Nothing’s ever easy when you are disabled. Case in point, the Seattle region is changing over to a smart card system for all its transit systems, buses, trains and ferries. Totally geeky! Of course, being the geek I am, I had to be an “early adopter.” So I went today to get an ORCA card. It’s an acronym for One Regional Card forAll. Of course, that harks back to the orca whales that are iconic to the Puget Sound region. I wonder what they paid some PR firm to come up with that?
I went down to the Transit Stop in the transit tunnel, where they sell passes, tickets, etc. But I couldn’t get one there because the disabled cards are different. I had to go down to the main Metro office to get one. This is down by Chinatown, or more properly, the International District. And I hadn’t been down there in a while, so I had to try to remember which buses ran down there. Fortunately, I found one shortly, and proceeded to the office.
There I found out why I couldn’t get one at the Transit Stop. Disabled ORCA cards are different in that they have our pictures on them. Seems a fair number of disabled folk decided to do the same thing, and there was a line. This was exacerbated by the fact that the system has only been online since Monday, and the employees are still in a steep learning curve. At least they had people to stand in line for you if you couldn’t. And I’m glad I did it now instead of closer to the end of the month. The lines will be really long then.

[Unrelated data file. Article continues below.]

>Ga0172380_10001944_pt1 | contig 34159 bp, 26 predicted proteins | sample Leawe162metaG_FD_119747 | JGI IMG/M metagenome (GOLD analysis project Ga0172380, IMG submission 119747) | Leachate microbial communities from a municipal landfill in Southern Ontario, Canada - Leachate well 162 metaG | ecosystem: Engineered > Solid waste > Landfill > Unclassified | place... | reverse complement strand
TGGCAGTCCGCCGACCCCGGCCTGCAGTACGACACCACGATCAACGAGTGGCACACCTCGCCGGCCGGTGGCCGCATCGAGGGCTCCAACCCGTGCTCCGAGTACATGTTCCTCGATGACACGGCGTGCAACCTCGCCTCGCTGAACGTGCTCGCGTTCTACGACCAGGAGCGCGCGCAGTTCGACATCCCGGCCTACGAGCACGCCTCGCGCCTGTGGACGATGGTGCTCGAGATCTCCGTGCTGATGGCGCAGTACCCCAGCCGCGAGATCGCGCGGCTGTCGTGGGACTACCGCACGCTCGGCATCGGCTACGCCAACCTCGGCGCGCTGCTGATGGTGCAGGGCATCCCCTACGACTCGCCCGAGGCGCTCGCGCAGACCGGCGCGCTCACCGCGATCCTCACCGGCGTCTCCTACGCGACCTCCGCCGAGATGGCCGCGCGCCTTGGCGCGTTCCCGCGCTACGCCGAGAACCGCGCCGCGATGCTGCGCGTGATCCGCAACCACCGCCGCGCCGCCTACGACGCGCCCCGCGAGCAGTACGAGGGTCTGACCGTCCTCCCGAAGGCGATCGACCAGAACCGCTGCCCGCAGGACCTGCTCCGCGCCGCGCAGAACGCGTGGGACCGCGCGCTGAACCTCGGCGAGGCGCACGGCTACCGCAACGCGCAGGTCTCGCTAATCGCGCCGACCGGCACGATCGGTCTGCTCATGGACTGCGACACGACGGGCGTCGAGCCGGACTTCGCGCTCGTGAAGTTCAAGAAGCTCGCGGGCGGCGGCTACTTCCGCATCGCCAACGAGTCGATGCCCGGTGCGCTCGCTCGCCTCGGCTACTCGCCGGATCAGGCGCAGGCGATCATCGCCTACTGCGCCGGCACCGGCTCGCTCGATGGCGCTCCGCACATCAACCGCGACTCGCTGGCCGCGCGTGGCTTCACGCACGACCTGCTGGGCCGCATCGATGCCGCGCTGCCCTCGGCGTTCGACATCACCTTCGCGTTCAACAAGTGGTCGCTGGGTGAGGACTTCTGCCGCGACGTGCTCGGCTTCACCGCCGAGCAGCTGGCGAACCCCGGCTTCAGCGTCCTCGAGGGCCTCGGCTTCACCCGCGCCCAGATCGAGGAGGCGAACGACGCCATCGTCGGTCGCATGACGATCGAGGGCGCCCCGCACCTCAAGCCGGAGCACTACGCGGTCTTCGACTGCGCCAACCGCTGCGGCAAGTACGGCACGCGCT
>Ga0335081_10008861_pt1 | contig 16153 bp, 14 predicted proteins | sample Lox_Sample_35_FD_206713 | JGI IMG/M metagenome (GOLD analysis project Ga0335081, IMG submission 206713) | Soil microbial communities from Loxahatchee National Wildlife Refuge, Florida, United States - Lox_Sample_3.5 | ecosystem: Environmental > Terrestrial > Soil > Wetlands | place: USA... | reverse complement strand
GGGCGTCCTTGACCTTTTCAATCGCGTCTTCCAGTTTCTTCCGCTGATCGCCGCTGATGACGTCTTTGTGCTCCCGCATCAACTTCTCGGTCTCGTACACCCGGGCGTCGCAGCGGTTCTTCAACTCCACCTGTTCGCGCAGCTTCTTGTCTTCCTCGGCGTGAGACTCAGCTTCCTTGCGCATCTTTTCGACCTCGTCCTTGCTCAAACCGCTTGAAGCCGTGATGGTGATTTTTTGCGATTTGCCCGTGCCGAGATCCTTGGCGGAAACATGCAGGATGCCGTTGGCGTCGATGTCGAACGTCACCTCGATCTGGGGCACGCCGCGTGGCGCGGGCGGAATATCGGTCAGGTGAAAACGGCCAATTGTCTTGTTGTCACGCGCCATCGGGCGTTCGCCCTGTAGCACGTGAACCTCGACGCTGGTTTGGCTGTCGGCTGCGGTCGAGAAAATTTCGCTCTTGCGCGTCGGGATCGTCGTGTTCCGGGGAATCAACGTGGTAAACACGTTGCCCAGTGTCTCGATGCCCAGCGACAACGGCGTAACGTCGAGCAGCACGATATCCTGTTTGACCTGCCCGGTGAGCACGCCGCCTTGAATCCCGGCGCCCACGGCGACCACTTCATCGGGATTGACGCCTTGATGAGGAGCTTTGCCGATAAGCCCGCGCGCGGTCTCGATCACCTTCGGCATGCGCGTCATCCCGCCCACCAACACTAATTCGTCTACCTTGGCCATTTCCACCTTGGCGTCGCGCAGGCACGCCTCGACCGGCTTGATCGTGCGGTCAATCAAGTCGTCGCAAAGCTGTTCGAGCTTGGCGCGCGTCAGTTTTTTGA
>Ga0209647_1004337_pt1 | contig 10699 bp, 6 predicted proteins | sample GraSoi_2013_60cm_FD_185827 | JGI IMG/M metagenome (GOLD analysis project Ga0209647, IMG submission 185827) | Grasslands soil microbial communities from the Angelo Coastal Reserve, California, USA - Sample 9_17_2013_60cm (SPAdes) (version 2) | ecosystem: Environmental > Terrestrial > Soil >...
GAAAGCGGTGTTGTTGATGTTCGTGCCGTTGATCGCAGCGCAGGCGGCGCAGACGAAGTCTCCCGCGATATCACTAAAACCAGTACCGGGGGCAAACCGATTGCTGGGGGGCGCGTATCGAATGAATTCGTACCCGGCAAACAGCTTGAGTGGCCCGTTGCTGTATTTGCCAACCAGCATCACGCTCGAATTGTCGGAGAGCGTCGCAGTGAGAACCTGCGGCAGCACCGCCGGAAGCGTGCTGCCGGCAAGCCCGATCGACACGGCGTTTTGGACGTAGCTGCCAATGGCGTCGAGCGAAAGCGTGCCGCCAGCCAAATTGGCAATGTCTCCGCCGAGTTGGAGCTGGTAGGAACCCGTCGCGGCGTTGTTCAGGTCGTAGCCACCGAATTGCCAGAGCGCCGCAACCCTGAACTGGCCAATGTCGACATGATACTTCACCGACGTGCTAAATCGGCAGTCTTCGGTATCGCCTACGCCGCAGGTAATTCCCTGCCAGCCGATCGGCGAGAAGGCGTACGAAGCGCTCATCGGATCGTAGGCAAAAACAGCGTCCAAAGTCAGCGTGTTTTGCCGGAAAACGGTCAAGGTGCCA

One of the neat things you can do with ORCA cards is load them online. Which, of course, I did as soon as I got home. You can either load a pass onto the card for unlimited rides during a month, or you can load an e-purse, if you are only an occasional rider. Or you can load both. The e-purse thingy would have been nice when I had the scooter, and didn’t ride the bus as often as I do now.
I chose to load both. That way, I can ride the bus whenever I want to, and if I decide to take the odd ferry ride, it will subtract the fare from the e-purse. Cool beans!
But before I could load the pass, I had to find the right pass. So I looked under Puget Pass, and the 50¢ pass was $18.00. Well, that’s the fare for disabled, but the pass has only been $9.00. So I call the ORCA folks to ask them “What’s up with that?” And they didn’t have the foggiest notion. So while I’m talking to them I’m flipping around the site, and find it under “Agency Passes.” OK, but I’m sure I’m not the only one who will make that mistake. So next month’s pass is paid for, and I have some extra on my card for bus systems that have a different fare structure than Metro, ferries, and light rail. But nothing is ever easy and straightforward.